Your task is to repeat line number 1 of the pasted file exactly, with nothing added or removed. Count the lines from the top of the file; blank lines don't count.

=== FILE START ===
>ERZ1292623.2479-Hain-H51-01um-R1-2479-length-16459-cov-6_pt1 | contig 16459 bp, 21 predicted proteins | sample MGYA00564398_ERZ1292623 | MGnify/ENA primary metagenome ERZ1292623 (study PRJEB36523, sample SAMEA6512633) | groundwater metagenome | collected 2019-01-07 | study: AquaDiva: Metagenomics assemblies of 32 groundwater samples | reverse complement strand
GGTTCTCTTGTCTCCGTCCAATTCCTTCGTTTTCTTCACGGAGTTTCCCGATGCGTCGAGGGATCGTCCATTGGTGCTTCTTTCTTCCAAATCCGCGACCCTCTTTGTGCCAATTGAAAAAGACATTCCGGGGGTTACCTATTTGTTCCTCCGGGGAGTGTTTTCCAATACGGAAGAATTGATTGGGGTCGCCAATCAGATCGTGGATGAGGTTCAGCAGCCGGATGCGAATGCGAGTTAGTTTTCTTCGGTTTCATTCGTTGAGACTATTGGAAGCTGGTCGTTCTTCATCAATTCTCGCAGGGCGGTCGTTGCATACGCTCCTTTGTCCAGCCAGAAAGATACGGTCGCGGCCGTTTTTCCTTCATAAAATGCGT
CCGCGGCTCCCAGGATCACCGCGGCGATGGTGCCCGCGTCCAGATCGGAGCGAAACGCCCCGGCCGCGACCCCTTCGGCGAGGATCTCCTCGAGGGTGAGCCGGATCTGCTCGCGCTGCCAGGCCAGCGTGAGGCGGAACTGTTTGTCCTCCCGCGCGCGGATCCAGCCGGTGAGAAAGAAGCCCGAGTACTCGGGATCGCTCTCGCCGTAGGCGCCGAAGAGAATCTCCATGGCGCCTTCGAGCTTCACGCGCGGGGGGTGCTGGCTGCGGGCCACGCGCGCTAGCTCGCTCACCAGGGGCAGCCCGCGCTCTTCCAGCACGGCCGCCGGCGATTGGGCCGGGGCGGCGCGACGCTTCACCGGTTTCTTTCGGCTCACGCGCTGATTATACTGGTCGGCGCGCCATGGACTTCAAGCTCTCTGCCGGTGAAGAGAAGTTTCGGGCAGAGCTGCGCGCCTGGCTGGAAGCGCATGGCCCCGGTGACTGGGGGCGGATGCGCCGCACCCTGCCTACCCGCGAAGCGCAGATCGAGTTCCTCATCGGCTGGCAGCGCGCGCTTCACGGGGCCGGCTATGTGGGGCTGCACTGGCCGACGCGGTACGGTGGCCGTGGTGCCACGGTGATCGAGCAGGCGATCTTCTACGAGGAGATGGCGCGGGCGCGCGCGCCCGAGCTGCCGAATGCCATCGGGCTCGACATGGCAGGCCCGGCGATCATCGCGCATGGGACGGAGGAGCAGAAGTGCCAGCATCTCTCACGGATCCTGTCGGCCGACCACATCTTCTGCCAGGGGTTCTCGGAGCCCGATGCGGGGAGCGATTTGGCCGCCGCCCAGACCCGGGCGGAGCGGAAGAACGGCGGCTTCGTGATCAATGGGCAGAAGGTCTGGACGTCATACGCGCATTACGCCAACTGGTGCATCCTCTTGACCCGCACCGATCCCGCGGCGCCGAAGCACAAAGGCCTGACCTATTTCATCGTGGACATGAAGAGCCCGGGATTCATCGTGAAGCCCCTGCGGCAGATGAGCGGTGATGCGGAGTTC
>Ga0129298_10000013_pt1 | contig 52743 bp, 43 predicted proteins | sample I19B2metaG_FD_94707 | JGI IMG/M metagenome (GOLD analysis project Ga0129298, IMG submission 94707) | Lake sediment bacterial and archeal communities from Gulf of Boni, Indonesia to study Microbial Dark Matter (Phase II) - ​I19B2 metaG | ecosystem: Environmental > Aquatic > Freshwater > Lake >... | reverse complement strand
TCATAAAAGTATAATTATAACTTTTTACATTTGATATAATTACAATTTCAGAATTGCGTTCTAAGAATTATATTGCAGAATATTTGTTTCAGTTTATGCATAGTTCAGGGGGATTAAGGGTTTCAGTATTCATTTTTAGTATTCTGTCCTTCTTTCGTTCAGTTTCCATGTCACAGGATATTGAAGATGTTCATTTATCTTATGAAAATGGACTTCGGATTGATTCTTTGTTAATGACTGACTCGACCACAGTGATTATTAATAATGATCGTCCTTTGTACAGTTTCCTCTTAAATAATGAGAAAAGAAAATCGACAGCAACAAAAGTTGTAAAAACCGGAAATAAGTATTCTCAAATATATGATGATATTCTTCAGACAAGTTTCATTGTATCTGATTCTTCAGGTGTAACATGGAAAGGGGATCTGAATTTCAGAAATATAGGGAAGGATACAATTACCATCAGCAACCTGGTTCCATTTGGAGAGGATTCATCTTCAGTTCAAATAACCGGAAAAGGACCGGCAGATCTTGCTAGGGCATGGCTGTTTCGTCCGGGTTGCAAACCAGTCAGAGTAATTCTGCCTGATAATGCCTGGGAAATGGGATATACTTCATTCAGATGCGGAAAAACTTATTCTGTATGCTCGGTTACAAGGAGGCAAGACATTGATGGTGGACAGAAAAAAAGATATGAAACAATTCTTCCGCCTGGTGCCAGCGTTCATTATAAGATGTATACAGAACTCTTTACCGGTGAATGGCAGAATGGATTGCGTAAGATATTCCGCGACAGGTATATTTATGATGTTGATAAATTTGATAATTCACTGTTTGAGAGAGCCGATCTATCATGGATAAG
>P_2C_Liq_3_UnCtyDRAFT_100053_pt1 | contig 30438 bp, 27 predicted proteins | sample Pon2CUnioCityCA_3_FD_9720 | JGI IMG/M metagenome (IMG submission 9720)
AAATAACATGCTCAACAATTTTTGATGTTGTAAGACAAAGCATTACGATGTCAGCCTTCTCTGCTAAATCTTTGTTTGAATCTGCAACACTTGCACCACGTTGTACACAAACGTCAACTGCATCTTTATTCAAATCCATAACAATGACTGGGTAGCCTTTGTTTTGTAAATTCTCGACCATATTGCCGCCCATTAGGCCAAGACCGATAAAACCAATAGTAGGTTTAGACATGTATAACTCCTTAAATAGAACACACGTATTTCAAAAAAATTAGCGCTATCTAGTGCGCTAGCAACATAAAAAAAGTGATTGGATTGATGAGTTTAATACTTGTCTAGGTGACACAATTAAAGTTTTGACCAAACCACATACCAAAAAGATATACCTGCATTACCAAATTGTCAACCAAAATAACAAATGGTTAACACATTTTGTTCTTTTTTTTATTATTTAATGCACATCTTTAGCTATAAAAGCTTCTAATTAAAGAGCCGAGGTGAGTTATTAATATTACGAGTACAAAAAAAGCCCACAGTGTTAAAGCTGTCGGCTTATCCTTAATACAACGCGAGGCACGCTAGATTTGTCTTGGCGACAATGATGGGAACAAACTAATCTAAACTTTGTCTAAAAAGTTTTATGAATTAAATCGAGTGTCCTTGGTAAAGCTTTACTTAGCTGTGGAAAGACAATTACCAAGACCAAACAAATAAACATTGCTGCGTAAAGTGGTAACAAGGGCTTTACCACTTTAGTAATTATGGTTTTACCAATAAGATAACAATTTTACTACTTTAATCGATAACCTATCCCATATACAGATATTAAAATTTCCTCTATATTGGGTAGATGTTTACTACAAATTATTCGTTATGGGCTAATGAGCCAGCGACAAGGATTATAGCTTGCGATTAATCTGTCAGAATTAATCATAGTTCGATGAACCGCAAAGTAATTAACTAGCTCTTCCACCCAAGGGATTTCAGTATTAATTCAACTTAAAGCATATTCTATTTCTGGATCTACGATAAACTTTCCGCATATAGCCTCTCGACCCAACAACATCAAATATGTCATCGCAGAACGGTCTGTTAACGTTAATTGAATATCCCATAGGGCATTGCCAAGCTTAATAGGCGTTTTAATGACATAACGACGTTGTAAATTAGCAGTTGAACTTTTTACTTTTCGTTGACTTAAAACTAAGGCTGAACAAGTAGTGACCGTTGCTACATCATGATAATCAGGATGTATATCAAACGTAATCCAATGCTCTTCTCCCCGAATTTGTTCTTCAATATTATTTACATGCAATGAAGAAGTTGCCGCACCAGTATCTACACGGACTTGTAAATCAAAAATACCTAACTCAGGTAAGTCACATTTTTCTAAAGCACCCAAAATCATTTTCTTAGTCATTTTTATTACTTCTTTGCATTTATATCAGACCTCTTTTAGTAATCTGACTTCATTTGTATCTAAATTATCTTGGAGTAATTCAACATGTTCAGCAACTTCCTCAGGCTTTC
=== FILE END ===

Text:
>ERZ1292623.2479-Hain-H51-01um-R1-2479-length-16459-cov-6_pt1 | contig 16459 bp, 21 predicted proteins | sample MGYA00564398_ERZ1292623 | MGnify/ENA primary metagenome ERZ1292623 (study PRJEB36523, sample SAMEA6512633) | groundwater metagenome | collected 2019-01-07 | study: AquaDiva: Metagenomics assemblies of 32 groundwater samples | reverse complement strand